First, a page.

By revealing Beneatha’s interest in Africa to be genuine, coupled with her excitement, Hansberry expresses a sense of pride in returning to one’s roots as well as encourages African Americans to embrace theirs. Hansberry connects African heritage to not only a sense of belonging, but also hope in an unpredictable, and difficult future, which as a result gives strength, and hope to African Americans in a time when they faced resentment and segregation in various parts of the United States. This message continues today as a source of pride for one’s heritage as well as hope in times of trouble, such as the economic trouble faced by many Americans in the recent years.
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However, Kristin Matthews argues that the focus on pan-Africanism takes Blacks away from more pressing issues like racism and civil rights.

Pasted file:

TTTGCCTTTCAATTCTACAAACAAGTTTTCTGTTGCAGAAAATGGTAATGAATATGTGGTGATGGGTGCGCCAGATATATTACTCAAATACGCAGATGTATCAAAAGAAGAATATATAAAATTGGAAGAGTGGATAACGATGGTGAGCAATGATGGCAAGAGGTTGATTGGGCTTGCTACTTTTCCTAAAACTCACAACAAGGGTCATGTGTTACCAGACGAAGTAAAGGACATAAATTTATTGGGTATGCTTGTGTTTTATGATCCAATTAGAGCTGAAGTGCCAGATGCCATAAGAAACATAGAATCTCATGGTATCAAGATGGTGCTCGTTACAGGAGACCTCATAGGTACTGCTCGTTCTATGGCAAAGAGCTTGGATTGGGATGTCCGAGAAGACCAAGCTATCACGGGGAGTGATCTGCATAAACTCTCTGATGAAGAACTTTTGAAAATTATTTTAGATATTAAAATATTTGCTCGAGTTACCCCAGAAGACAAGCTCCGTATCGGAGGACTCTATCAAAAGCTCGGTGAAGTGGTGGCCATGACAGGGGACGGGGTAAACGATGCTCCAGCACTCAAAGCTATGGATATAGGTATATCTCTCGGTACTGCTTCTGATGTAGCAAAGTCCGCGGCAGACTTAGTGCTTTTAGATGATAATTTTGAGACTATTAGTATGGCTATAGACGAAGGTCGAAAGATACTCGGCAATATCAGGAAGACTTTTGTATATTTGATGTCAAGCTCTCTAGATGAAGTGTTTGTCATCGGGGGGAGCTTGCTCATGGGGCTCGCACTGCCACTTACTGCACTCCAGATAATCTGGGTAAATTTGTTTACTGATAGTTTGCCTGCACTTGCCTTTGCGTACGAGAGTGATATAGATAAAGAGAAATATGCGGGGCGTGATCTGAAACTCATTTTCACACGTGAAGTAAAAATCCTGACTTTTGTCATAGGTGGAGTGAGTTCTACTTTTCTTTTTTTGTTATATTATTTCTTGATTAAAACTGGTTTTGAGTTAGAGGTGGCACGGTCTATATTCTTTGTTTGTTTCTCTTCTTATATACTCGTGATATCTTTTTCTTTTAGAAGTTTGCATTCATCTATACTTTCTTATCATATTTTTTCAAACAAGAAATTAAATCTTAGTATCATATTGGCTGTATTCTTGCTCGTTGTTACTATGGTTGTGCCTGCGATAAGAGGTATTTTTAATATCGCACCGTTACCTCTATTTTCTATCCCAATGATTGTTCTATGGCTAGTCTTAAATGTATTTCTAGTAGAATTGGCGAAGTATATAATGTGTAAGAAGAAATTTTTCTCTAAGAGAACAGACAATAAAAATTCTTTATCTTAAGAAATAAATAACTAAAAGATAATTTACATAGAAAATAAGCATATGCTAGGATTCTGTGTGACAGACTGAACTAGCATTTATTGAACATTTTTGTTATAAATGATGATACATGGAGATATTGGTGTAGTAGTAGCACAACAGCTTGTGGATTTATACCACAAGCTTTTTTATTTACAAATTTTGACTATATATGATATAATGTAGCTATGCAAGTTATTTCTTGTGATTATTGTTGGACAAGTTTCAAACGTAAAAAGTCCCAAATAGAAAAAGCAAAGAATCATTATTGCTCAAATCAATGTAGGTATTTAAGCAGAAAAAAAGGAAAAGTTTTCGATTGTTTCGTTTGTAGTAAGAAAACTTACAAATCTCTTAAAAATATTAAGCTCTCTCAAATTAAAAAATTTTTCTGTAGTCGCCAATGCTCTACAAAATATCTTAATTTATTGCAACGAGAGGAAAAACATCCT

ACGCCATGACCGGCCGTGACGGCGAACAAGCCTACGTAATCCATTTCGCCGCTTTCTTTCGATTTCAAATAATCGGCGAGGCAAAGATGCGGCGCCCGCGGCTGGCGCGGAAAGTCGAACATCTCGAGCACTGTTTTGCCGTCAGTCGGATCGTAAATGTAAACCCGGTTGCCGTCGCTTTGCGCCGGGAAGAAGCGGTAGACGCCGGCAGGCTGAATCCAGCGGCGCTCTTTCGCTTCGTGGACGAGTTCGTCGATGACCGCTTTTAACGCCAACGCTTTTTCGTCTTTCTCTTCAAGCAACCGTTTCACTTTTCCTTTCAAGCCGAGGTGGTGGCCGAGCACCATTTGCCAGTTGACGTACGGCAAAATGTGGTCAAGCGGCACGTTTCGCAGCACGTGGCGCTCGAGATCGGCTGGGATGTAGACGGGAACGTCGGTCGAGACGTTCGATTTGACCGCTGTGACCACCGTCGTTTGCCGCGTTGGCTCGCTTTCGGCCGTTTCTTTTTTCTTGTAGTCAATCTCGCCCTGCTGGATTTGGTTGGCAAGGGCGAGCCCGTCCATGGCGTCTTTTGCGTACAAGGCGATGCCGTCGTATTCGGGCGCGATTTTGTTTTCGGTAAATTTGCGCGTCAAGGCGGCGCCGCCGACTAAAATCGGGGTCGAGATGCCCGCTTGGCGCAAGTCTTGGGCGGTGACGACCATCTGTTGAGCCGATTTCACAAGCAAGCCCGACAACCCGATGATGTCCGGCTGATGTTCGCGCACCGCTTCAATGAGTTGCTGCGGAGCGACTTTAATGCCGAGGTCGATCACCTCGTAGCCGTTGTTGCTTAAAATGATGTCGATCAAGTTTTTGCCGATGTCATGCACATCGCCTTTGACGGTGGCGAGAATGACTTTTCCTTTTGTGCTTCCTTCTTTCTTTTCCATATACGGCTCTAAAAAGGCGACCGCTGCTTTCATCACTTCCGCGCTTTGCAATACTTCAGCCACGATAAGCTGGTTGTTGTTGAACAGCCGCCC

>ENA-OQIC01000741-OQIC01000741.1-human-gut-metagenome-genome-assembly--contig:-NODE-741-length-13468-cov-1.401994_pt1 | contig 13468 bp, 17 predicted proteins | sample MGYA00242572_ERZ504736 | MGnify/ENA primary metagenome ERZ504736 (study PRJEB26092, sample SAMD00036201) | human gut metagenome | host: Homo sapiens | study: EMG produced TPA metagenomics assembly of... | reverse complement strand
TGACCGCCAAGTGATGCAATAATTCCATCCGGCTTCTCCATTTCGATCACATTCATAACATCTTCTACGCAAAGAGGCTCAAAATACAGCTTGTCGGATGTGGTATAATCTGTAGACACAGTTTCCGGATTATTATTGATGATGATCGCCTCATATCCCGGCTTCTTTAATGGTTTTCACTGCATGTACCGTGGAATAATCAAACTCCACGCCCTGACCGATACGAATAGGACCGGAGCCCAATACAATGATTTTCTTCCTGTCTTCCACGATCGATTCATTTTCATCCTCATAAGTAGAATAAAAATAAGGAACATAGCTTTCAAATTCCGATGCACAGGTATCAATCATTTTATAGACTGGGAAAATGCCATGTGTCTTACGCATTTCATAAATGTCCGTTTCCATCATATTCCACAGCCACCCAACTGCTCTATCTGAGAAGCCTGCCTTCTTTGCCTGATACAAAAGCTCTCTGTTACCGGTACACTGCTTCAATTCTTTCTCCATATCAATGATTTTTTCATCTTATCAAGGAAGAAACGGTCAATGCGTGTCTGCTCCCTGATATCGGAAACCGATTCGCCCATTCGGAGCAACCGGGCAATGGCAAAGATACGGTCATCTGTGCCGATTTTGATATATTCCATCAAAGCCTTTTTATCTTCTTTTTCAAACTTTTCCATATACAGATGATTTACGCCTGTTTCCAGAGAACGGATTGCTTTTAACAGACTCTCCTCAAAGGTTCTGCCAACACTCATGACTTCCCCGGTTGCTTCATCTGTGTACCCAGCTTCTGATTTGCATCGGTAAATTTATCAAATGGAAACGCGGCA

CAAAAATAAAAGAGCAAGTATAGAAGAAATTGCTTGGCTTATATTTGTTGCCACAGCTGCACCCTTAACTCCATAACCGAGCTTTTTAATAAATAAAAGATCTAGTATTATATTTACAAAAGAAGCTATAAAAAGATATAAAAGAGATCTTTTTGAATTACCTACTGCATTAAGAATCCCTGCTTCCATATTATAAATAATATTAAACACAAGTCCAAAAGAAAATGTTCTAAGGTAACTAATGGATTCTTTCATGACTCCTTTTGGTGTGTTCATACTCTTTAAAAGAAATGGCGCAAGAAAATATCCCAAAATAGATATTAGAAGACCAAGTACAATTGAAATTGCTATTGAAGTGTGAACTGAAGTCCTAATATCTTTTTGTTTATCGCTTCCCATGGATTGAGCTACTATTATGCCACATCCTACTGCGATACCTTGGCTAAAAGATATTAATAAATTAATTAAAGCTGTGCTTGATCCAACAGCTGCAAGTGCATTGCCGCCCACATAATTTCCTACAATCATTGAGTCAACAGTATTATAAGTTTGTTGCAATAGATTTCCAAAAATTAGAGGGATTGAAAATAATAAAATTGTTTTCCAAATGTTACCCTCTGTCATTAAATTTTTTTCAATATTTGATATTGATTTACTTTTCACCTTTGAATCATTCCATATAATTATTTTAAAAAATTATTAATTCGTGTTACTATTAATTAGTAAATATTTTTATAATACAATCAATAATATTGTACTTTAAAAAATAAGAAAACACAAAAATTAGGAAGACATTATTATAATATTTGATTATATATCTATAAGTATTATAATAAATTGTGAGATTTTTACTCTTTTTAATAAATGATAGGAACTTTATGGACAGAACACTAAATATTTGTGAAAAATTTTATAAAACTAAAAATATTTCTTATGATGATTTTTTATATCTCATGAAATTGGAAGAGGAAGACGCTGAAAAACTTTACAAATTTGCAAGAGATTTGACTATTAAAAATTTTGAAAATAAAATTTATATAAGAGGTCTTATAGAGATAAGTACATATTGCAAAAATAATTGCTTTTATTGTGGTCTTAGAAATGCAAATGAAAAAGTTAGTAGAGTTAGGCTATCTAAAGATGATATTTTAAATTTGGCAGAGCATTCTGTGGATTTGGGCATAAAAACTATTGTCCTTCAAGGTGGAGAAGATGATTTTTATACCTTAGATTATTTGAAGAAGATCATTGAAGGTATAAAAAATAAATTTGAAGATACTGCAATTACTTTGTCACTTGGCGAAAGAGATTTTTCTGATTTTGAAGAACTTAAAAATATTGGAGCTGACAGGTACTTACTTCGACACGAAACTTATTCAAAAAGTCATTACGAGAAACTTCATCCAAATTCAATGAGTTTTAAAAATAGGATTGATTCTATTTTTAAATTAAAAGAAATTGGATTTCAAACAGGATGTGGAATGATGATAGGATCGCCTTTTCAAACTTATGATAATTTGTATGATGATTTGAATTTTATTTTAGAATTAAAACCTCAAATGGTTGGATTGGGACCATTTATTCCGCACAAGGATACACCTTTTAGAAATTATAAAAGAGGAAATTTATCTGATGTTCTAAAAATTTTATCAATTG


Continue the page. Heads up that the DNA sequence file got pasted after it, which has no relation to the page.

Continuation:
She states that during Beneatha’s dance her eyes are far away back to the past as a means of challenging the racist capitalist system represented by George Murchison (Matthews 563). Yet, by fantasizing in the past, Beneatha fails to focus on the issues of the present, thus inhibiting her from making time-relevant decisions regarding her current predicament and future. Matthews points out that a returning to one’s African heritage does not solve one’s problems in their own country nor does it change the problems that the Younger family faces moving to an all-white neighborhood. However, despite Matthews’ arguments that returning to one’s African heritage pulls that attention from more issues at home. Hansberry’s focus and encouragement still creates a sense of pride for African Americans in their African roots.
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